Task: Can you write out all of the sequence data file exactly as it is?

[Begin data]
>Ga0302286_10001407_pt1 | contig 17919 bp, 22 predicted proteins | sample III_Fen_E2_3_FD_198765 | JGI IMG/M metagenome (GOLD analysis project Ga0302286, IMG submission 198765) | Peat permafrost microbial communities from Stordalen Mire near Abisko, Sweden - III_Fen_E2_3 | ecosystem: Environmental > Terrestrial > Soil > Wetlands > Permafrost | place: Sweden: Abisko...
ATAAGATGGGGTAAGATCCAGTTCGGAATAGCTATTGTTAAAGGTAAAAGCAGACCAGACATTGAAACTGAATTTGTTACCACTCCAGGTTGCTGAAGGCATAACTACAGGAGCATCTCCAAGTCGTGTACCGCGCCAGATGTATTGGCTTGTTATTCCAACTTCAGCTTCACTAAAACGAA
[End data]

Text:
>Ga0302286_10001407_pt1 | contig 17919 bp, 22 predicted proteins | sample III_Fen_E2_3_FD_198765 | JGI IMG/M metagenome (GOLD analysis project Ga0302286, IMG submission 198765) | Peat permafrost microbial communities from Stordalen Mire near Abisko, Sweden - III_Fen_E2_3 | ecosystem: Environmental > Terrestrial > Soil > Wetlands > Permafrost | place: Sweden: Abisko...
ATAAGATGGGGTAAGATCCAGTTCGGAATAGCTATTGTTAAAGGTAAAAGCAGACCAGACATTGAAACTGAATTTGTTACCACTCCAGGTTGCTGAAGGCATAACTACAGGAGCATCTCCAAGTCGTGTACCGCGCCAGATGTATTGGCTTGTTATTCCAACTTCAGCTTCACTAAAACGAA